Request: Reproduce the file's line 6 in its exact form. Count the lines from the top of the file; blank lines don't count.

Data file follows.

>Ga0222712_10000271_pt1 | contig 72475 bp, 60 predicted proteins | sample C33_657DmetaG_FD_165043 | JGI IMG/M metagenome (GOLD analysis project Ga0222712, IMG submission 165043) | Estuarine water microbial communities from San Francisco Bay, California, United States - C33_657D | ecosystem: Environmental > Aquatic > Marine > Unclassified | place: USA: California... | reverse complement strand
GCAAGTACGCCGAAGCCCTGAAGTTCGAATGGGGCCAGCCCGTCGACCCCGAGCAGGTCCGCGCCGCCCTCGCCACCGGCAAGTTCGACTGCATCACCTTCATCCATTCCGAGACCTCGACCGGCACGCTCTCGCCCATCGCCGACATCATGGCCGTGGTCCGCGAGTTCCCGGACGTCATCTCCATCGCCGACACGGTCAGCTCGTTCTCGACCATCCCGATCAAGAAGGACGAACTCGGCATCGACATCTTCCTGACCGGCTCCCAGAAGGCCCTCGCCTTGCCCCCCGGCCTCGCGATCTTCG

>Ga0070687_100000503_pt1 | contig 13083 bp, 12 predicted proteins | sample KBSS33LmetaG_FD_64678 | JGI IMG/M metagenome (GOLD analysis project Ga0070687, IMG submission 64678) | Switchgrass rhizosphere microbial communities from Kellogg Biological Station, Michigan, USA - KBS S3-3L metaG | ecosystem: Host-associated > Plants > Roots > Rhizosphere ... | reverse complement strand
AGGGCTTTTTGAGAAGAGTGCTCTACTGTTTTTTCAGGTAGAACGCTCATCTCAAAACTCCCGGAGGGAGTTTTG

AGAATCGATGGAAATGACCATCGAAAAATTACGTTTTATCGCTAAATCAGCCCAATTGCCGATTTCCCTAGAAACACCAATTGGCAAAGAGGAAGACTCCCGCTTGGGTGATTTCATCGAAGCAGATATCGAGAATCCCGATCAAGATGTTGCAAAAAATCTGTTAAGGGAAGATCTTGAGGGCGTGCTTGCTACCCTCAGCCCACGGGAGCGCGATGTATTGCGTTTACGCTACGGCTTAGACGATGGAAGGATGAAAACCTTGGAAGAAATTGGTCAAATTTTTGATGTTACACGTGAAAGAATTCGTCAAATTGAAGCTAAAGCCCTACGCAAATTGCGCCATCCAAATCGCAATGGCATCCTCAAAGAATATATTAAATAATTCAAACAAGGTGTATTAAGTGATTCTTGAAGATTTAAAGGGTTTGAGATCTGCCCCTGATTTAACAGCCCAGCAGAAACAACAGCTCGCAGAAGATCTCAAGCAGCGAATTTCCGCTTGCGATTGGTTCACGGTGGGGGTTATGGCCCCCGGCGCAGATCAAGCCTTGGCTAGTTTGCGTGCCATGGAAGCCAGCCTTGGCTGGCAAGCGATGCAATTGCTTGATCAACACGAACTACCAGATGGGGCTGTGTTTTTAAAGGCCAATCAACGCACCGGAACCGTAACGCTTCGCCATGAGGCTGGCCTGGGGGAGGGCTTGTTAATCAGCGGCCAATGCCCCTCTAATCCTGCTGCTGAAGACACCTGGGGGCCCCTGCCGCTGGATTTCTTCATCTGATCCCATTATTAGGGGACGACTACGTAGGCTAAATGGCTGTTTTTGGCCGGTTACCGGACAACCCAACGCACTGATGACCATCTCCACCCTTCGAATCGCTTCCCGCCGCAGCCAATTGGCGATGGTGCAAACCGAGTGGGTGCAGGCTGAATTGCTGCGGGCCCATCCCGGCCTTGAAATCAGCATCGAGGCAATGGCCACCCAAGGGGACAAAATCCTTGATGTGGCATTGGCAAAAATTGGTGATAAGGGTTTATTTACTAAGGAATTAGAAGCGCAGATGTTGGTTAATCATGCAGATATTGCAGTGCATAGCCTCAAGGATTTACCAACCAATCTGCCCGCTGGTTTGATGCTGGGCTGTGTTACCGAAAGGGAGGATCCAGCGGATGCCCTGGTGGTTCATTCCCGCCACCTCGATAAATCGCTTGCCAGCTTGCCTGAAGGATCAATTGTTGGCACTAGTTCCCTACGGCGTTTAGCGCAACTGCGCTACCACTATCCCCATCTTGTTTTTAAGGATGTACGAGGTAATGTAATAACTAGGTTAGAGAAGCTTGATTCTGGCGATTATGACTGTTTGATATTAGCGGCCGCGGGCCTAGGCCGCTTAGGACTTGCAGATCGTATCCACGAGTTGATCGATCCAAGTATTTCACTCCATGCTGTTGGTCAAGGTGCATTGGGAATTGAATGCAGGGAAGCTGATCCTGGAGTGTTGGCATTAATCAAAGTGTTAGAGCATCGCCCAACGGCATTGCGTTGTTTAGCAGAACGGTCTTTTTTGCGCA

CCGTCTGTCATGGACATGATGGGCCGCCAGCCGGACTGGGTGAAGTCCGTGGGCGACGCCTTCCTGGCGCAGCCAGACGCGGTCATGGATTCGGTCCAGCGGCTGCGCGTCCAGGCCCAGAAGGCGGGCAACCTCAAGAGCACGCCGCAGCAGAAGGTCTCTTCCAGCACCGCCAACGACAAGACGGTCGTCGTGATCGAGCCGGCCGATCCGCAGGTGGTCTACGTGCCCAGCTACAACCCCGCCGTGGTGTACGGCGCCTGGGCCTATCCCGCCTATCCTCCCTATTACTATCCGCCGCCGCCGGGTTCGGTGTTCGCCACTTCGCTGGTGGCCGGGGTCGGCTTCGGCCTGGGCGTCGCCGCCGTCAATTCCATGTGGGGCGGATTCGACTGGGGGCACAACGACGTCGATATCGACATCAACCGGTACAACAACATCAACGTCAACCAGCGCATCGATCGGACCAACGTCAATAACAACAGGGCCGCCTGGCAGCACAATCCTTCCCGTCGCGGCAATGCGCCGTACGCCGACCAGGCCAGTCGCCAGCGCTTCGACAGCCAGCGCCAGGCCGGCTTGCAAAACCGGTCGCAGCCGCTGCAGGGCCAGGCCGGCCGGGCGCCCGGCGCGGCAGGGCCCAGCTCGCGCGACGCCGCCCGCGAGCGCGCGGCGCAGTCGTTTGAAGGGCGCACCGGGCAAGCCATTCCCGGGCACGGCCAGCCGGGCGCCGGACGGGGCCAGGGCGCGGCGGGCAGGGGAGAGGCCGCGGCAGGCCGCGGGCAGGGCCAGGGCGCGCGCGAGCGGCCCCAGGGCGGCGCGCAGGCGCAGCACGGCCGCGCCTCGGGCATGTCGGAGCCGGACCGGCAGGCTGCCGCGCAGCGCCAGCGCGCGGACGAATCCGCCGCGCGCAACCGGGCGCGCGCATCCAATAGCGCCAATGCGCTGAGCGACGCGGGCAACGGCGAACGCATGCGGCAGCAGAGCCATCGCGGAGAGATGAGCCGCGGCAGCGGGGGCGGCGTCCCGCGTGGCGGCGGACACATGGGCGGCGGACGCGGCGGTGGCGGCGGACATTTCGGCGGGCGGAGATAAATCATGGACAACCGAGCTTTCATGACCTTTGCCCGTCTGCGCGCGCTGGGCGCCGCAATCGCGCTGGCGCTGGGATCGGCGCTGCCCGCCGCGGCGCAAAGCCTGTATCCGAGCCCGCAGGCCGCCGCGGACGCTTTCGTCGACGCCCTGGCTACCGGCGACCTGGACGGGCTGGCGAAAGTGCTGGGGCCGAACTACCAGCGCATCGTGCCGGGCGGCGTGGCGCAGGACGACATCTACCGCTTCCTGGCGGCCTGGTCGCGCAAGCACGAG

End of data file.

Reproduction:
CCGTCTGTCATGGACATGATGGGCCGCCAGCCGGACTGGGTGAAGTCCGTGGGCGACGCCTTCCTGGCGCAGCCAGACGCGGTCATGGATTCGGTCCAGCGGCTGCGCGTCCAGGCCCAGAAGGCGGGCAACCTCAAGAGCACGCCGCAGCAGAAGGTCTCTTCCAGCACCGCCAACGACAAGACGGTCGTCGTGATCGAGCCGGCCGATCCGCAGGTGGTCTACGTGCCCAGCTACAACCCCGCCGTGGTGTACGGCGCCTGGGCCTATCCCGCCTATCCTCCCTATTACTATCCGCCGCCGCCGGGTTCGGTGTTCGCCACTTCGCTGGTGGCCGGGGTCGGCTTCGGCCTGGGCGTCGCCGCCGTCAATTCCATGTGGGGCGGATTCGACTGGGGGCACAACGACGTCGATATCGACATCAACCGGTACAACAACATCAACGTCAACCAGCGCATCGATCGGACCAACGTCAATAACAACAGGGCCGCCTGGCAGCACAATCCTTCCCGTCGCGGCAATGCGCCGTACGCCGACCAGGCCAGTCGCCAGCGCTTCGACAGCCAGCGCCAGGCCGGCTTGCAAAACCGGTCGCAGCCGCTGCAGGGCCAGGCCGGCCGGGCGCCCGGCGCGGCAGGGCCCAGCTCGCGCGACGCCGCCCGCGAGCGCGCGGCGCAGTCGTTTGAAGGGCGCACCGGGCAAGCCATTCCCGGGCACGGCCAGCCGGGCGCCGGACGGGGCCAGGGCGCGGCGGGCAGGGGAGAGGCCGCGGCAGGCCGCGGGCAGGGCCAGGGCGCGCGCGAGCGGCCCCAGGGCGGCGCGCAGGCGCAGCACGGCCGCGCCTCGGGCATGTCGGAGCCGGACCGGCAGGCTGCCGCGCAGCGCCAGCGCGCGGACGAATCCGCCGCGCGCAACCGGGCGCGCGCATCCAATAGCGCCAATGCGCTGAGCGACGCGGGCAACGGCGAACGCATGCGGCAGCAGAGCCATCGCGGAGAGATGAGCCGCGGCAGCGGGGGCGGCGTCCCGCGTGGCGGCGGACACATGGGCGGCGGACGCGGCGGTGGCGGCGGACATTTCGGCGGGCGGAGATAAATCATGGACAACCGAGCTTTCATGACCTTTGCCCGTCTGCGCGCGCTGGGCGCCGCAATCGCGCTGGCGCTGGGATCGGCGCTGCCCGCCGCGGCGCAAAGCCTGTATCCGAGCCCGCAGGCCGCCGCGGACGCTTTCGTCGACGCCCTGGCTACCGGCGACCTGGACGGGCTGGCGAAAGTGCTGGGGCCGAACTACCAGCGCATCGTGCCGGGCGGCGTGGCGCAGGACGACATCTACCGCTTCCTGGCGGCCTGGTCGCGCAAGCACGAG